American theater blows off a lot of folx. Leaves out their voices. Doesn’t cast them. Isn’t interested in their stories. Two-Spirit indigenous transpeople, for conspicuous instance, are among the marginalized and erased.
In theatrical retort, an emerging arts collective called Nelwat Ishkamewe (which means Indigenous Root) is presenting a sublimely compelling solo performance piece that intentionally centers the life and ancestral lineage of a Salvadoran Two-Spirit trans femme youth named Alex.
Alex enters to a boppy beat-box track with a backpack on her back and a jaunty yellow flower in her hair—and she minces no words. She is angry that her native language and culture have been violently stolen. She is angry about the self-hate that results (“our internalized white supremacy, our internalized transmisogynoir”). And she is determined to reclaim and celebrate her identity through ceremonial communing with her ancestors (whom at one point she calls transcestors).
The actor who plays Alex (as well as three other characters in masks) is also the playwright, Xemiyulu Manibusan Tapepechul. Xemi, as she is known to friends (it’s pronounced Shem-ee), is herself “a Two Spirit Trans Womxn from Kuskatan (El Salvador),” as she explains in an enlightening self-profile. Siwayul (Heart of a Womxn) is a “one-Femme theatrical play” adapted from a book of her poems—and the language in the piece is by turns piercingly personal, stirringly spiritual, and harrowingly political.
In the work, playing briefly at Capitol Hill Arts Workshop, Siwayul is one of the masked characters Xemi plays: the revered deity of Two-Spirit Womxn. When Xemi speaks as Siwayul, her voice is prerecorded as though from an ancient oracle.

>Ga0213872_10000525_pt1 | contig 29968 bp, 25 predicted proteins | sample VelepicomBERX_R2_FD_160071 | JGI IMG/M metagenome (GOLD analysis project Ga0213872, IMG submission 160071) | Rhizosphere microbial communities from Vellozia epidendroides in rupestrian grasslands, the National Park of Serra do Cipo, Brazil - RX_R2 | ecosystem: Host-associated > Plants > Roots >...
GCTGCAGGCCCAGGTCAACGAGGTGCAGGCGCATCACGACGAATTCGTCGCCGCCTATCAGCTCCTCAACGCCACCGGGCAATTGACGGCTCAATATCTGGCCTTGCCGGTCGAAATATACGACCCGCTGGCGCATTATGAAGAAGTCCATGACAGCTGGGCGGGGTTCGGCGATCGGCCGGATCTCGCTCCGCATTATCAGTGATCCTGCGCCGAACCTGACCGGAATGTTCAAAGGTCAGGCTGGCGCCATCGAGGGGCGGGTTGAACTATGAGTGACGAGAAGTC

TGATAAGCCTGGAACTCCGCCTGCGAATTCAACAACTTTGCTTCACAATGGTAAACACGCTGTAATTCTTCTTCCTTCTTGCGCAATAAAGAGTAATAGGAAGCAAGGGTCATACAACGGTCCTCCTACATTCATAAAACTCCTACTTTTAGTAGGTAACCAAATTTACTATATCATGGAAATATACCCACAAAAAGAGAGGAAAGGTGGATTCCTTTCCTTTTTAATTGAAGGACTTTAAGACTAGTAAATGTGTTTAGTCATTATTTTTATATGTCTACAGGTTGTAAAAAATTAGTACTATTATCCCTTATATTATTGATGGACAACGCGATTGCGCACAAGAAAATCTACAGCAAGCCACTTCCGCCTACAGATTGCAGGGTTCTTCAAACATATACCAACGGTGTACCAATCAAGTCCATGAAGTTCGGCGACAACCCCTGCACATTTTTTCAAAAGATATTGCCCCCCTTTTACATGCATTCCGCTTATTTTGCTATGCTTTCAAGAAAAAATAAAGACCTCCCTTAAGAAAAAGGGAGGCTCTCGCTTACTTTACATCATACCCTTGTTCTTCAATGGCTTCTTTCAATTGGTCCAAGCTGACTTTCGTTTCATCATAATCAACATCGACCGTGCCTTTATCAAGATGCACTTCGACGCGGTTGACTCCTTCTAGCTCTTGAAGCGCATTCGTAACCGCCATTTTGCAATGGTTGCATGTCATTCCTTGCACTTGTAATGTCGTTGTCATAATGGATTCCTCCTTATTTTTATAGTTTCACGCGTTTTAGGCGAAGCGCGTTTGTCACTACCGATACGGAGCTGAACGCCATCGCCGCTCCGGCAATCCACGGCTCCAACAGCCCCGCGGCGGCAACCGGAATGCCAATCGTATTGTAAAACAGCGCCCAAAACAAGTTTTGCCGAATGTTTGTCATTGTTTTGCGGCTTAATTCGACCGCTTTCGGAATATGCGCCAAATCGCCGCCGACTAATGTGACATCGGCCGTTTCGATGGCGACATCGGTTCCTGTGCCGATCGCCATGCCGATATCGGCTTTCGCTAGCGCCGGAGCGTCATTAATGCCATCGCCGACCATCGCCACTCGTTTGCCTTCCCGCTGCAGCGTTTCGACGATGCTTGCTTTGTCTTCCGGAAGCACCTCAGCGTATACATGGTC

The parenthetical in the title, Heart of a Womxn, refers to a realization that Alex comes to that she is not, as some have othered her, a gay man, but that she is in fact, as Siwayul reassures her, a trans femme with the heart of a womxn—an affirmation that the piece celebrates, in poetry, song, and dance.
The black box space is set with black-draped tables holding masks, a drum, Alex’s signature yellow flower, and Alex’s tablet. A captivating track of indigenous drums, flutes, and vocals weaves in and out of the dozen scenes, and pools of light follow the actor around as if seeking a way through the dark. One of the characters, appearing in a skull mask, is Siwanawal, the spirit of La Llarona of Indigenous Mesoamerican folklore. Xemi’s performance in this fierce passage achieves a stature almost tragedian as her now deepened voice becomes a wail for all weeping womxn.
A third masked character is Nantzin Paula, a historical figure who helped revitalize the Nawat language. Xemi performs her scene wearing a grinning mask in Spanish and in Nawat, and sings a song completely in Nawat. Here and at other points in the show, when Xemi acts from behind a mask, it is as though emotions are released and selves and spirits expressed that could not be so rawly real otherwise.
One senses throughout that Alex’s quest for clarity and certainty about who she is (and has every right to be) echoes Xemi’s own journey to selfhood. That resonance of autobiographical authenticity is what makes Siwayul (Heart of a Womxn) all the more truthful, all the more urgent, and all the more worthy of witness.
Spirit Worker/Siwayul/Siwanawal/Nantzin Paula/Alex: Xemiyulu Manibusan Tapepechul Director: Alexa Elizabeth Rodriguez
Choreographer: Dane Figueroa Edidi
Stage Manager: Ahanu
Set Designer: Emmelia Talarico
Costume Designer: Angel Garcia
Prop Designer: Emmelia Talarico
Mask Designer: Ahanu
Graphics Designer: Emmelia Talarico
Sound Designers: Ahanu & Xemiyulu Manibusan Tapepechu
Light Designer: Emmelia Talarico
Hair/Make-Up: Angel Garcia
Assistant Stage Manager: Reignbeaux Xochitl
House Manager: Kariwase Duprey
Running time: 55 minutes with no intermission. Performed mostly in English with some Spanish and a little Nawat.
Siwayul (Heart of a Womxn) plays through April 12, 2019, presented by Nelwat Ishkamewe Two-Spirit Theatre performing at Capitol Hill Arts Workshop, 545 7th Street SE, Washington, DC. Tickets may be purchased by email (firstname.lastname@example.org) or online.